How does Nouri set itself apart from other restaurants in Singapore?
All I can say is that we are committed to a core set of beliefs, that they guide everything we do and that we hope people to find value in this. The restaurant was made out of the deep-rooted belief that we are all united somehow, and that food is a great way of showcasing these touch points. If that sets us apart as a concept it is only because we are today associated too much with form, categories, styles or trends. Somewhere down the line we started confusing the difference between experiencing and having an experience.
Could you share some of the unique ingredients or any new techniques that you are using?
Outside of the age old tradition of fermentation (suddenly so popular these days) we are trying to explore how different flavours can be created as a byproduct of ferments using combined ingredients… for example celeriac and fennel when fermented together create something similar to geraniol and nerol (both rose scented molecules). Local and endemic products, foraged fruits and herbs, wild Chinese mushrooms… these all make an appearance, but ultimately we are focusing on making food that tastes ”beautiful” to the palate. The idea here is to focus most of the R+D and creative process in extracting out of a dish, things that could bridge the gap between people from all walks of life and backgrounds.
How have your recent travels inspired you so far in your latest menu ?
It has certainly made me increasingly aware of the similarities we share, across cultures, as people. Food from the North-Eastern part of Brazil is so similar in taste to the Thai food I experienced from my travels, with common cooking techniques, shared ingredients and very connected history. Also, traveling made me realise that to deem a cuisine as authentically French, Italian, Spanish etc., is really to simplify it and to strip it of its capacity to evolve and continue to develop. Somewhere down the line we forgot that food is made by humans. Culture plays a part in as much as it offers a specific set of constraints that help direct the creative process, but they were themselves a byproduct of other interactions and exchanges. To subscribe to a “style”, to identify with one style of cuisine more than others is to neglect the very path that cuisines had to travel to get to their current state.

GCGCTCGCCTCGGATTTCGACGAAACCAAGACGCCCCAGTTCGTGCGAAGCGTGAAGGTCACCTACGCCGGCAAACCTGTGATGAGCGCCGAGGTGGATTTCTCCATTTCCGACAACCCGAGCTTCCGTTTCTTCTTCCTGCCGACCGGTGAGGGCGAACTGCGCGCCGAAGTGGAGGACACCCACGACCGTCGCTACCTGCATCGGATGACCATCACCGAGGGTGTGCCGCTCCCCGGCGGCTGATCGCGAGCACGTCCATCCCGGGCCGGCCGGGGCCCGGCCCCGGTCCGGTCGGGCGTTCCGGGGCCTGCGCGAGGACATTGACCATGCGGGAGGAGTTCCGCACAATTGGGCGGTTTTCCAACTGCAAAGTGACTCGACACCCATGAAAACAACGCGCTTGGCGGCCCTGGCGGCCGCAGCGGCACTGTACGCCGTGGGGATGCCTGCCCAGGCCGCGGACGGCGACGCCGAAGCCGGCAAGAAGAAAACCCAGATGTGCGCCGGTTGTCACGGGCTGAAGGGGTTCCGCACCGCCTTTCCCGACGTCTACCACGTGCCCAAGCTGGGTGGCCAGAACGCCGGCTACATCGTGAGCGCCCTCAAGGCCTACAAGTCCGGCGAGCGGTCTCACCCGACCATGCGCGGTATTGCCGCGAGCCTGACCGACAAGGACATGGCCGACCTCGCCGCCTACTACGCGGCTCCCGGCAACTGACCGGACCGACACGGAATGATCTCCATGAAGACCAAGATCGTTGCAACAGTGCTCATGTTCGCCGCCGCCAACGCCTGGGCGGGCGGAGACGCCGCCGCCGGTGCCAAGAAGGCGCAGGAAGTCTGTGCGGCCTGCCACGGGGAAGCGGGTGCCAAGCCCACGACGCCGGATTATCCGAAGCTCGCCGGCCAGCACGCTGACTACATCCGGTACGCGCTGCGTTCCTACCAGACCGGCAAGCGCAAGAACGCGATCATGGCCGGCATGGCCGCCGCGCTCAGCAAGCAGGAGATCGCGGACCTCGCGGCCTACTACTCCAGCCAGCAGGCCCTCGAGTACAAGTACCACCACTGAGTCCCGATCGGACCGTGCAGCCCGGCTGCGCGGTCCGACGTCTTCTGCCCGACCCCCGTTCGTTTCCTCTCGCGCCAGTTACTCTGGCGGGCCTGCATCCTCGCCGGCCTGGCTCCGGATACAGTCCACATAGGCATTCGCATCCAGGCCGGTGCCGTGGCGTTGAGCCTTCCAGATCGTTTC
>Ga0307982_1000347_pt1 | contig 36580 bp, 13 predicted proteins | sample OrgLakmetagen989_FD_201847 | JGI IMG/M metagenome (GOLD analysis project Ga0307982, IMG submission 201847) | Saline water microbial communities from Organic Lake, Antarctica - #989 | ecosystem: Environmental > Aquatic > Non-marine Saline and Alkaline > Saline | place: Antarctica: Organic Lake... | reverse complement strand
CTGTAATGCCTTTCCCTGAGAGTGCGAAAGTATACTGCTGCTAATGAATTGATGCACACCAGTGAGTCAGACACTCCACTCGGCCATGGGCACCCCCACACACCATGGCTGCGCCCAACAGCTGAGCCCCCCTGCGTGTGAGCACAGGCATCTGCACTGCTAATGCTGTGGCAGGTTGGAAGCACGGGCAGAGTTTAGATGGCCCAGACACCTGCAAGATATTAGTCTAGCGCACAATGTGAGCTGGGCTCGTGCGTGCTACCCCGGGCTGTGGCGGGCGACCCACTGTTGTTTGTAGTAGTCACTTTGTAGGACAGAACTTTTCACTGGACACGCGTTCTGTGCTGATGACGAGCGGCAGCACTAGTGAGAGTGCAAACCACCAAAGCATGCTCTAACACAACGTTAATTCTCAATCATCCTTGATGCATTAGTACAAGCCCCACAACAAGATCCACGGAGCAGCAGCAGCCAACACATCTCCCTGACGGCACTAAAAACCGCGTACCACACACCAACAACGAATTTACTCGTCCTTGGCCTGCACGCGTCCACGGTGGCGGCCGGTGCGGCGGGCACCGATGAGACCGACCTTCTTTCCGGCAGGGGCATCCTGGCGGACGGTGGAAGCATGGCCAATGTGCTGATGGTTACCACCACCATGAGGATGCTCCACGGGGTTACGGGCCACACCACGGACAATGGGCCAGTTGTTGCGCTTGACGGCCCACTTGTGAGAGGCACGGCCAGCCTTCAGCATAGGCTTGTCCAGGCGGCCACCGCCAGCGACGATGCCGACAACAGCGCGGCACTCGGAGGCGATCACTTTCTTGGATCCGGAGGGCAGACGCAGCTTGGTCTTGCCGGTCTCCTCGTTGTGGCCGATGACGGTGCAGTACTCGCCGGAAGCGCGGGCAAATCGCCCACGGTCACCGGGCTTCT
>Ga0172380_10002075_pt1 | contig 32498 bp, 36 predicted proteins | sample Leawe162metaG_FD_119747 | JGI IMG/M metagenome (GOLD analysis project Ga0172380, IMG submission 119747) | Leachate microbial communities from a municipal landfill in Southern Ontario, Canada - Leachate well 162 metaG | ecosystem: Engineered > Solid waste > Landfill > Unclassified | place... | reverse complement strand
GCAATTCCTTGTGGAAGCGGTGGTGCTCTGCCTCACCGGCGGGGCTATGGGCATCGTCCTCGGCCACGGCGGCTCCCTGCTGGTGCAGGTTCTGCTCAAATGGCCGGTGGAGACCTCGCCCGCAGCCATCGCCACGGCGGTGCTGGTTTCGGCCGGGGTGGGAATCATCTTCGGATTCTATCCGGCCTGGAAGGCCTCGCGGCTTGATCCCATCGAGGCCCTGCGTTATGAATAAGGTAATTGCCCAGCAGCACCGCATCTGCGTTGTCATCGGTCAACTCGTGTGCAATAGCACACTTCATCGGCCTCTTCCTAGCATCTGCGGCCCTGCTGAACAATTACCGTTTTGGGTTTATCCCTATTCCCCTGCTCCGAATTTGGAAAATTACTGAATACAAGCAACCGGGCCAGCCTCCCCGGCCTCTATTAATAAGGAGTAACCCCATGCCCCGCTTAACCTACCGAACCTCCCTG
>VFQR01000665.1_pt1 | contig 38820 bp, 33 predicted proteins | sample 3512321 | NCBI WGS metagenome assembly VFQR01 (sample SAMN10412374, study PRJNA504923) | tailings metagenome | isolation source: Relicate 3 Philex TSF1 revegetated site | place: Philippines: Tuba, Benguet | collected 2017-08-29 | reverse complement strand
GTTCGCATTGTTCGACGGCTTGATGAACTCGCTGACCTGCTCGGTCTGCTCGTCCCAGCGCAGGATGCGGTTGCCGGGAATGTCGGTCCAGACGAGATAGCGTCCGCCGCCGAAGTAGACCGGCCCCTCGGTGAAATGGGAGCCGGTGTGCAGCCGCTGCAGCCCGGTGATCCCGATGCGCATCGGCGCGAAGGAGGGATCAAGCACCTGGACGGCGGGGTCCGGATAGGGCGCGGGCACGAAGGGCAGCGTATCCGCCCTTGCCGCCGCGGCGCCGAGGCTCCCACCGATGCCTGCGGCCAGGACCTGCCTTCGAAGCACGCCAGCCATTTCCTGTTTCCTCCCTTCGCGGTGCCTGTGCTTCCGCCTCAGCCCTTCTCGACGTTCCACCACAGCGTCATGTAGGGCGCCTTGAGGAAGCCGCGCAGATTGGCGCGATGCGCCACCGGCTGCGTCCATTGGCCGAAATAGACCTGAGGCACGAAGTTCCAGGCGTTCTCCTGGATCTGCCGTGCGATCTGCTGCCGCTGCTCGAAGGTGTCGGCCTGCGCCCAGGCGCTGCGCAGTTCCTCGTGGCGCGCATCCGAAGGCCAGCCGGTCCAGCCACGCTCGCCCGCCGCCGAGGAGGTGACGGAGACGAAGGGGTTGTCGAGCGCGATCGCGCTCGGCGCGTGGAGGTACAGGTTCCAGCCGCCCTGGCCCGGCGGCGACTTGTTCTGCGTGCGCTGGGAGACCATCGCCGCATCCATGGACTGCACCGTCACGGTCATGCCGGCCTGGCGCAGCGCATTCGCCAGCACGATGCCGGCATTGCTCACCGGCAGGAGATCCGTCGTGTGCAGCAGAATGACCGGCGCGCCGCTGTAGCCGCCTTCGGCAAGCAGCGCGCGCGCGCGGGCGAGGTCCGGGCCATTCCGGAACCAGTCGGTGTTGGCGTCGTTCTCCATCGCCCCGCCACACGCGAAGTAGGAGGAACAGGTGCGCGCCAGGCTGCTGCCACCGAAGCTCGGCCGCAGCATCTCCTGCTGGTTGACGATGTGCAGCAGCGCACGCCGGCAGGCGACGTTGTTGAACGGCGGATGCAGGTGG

How has your cuisine/repertoire evolved over the last few years?
I like to think that my cuisine is constantly evolving and is really a product of almost 20 years of learning and observation. I went from cooking the food of my mentors (i.e. that of Heston Blumenthal, Andoni Luis Aduriz’s, Claude Bosi) to exploring a voice of my own. Singapore has certainly taught me a lot and I continue to be inspired by the people I meet and the produce I work with, but it helps that we are looking, interacting with the environment and allowing it to change us as we attempt to interpret it.